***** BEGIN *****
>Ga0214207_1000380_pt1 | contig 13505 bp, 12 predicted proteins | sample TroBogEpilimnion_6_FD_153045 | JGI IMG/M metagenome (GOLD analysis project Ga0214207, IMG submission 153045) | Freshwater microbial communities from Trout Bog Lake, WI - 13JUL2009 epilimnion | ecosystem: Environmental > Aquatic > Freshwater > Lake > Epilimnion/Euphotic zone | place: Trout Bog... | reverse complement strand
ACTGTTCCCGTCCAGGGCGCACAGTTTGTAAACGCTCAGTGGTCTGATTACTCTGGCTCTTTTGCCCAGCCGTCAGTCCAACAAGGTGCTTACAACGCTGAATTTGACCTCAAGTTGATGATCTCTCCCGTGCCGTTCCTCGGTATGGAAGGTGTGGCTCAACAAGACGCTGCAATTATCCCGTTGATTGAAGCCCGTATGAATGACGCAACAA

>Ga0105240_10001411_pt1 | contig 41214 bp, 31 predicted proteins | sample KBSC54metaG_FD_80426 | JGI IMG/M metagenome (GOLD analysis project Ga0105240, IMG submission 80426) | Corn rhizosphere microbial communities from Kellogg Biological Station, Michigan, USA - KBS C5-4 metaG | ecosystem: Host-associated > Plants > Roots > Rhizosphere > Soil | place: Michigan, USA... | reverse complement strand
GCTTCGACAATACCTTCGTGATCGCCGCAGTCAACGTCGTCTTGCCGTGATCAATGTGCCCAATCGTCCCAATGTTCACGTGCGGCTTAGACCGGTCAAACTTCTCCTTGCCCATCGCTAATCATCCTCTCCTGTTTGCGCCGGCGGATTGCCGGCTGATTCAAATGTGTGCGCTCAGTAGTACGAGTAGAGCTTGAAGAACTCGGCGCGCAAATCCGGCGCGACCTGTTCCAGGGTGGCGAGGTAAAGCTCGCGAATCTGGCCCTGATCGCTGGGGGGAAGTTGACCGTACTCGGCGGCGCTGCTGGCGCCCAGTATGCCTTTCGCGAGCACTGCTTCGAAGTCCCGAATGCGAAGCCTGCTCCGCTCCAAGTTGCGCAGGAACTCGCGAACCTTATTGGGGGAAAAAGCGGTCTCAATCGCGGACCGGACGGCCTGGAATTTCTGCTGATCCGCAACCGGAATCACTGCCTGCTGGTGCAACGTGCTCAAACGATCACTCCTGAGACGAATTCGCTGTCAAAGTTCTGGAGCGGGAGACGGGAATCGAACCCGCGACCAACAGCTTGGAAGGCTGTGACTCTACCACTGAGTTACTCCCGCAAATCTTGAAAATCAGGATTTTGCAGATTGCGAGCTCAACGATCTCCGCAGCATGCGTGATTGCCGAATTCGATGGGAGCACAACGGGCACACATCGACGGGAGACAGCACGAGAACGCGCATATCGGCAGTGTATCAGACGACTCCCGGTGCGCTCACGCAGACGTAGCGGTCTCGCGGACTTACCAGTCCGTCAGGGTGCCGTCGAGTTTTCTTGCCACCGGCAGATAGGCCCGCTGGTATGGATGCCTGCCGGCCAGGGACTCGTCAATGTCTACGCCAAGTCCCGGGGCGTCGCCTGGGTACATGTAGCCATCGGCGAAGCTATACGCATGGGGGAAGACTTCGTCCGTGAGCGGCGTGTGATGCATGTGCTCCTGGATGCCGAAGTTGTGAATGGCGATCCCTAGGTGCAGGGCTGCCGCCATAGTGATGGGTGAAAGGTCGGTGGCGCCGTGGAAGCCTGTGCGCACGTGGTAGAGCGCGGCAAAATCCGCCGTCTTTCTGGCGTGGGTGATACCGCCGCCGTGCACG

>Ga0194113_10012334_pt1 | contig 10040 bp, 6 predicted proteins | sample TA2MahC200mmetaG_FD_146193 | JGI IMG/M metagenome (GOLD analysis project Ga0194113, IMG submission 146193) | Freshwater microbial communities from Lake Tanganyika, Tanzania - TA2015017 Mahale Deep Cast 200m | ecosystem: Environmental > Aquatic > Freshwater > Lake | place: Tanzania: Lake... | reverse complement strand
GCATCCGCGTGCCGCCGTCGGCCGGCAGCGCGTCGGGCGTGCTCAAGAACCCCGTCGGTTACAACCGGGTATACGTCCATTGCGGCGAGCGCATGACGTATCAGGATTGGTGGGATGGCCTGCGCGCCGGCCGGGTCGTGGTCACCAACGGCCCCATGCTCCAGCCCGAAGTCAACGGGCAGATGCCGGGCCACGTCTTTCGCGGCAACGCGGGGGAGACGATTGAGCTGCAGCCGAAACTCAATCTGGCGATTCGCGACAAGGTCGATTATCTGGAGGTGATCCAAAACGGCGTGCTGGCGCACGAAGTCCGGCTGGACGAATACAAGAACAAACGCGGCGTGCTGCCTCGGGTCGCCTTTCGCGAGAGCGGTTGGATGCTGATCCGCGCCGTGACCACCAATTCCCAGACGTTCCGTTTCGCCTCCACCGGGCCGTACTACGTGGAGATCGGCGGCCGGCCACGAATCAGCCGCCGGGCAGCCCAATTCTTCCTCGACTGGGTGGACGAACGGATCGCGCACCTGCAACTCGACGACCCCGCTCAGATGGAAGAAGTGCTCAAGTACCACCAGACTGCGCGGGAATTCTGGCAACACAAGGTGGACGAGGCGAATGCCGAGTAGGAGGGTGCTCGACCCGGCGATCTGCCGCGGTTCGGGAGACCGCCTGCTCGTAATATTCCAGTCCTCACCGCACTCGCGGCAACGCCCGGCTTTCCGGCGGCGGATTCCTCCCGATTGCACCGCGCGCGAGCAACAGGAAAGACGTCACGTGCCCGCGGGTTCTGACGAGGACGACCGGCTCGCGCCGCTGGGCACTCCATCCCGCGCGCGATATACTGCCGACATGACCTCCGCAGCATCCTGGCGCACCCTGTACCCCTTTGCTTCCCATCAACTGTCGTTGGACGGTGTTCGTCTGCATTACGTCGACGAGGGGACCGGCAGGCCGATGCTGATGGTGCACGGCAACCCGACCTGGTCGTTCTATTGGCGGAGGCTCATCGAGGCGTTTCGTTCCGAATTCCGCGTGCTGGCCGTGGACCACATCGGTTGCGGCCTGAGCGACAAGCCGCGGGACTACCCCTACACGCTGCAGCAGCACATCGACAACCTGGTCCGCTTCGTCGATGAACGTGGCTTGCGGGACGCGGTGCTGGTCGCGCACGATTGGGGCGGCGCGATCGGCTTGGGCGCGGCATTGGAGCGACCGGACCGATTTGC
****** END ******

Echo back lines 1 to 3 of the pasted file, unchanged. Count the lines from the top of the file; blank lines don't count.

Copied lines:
>Ga0214207_1000380_pt1 | contig 13505 bp, 12 predicted proteins | sample TroBogEpilimnion_6_FD_153045 | JGI IMG/M metagenome (GOLD analysis project Ga0214207, IMG submission 153045) | Freshwater microbial communities from Trout Bog Lake, WI - 13JUL2009 epilimnion | ecosystem: Environmental > Aquatic > Freshwater > Lake > Epilimnion/Euphotic zone | place: Trout Bog... | reverse complement strand
ACTGTTCCCGTCCAGGGCGCACAGTTTGTAAACGCTCAGTGGTCTGATTACTCTGGCTCTTTTGCCCAGCCGTCAGTCCAACAAGGTGCTTACAACGCTGAATTTGACCTCAAGTTGATGATCTCTCCCGTGCCGTTCCTCGGTATGGAAGGTGTGGCTCAACAAGACGCTGCAATTATCCCGTTGATTGAAGCCCGTATGAATGACGCAACAA

>Ga0105240_10001411_pt1 | contig 41214 bp, 31 predicted proteins | sample KBSC54metaG_FD_80426 | JGI IMG/M metagenome (GOLD analysis project Ga0105240, IMG submission 80426) | Corn rhizosphere microbial communities from Kellogg Biological Station, Michigan, USA - KBS C5-4 metaG | ecosystem: Host-associated > Plants > Roots > Rhizosphere > Soil | place: Michigan, USA... | reverse complement strand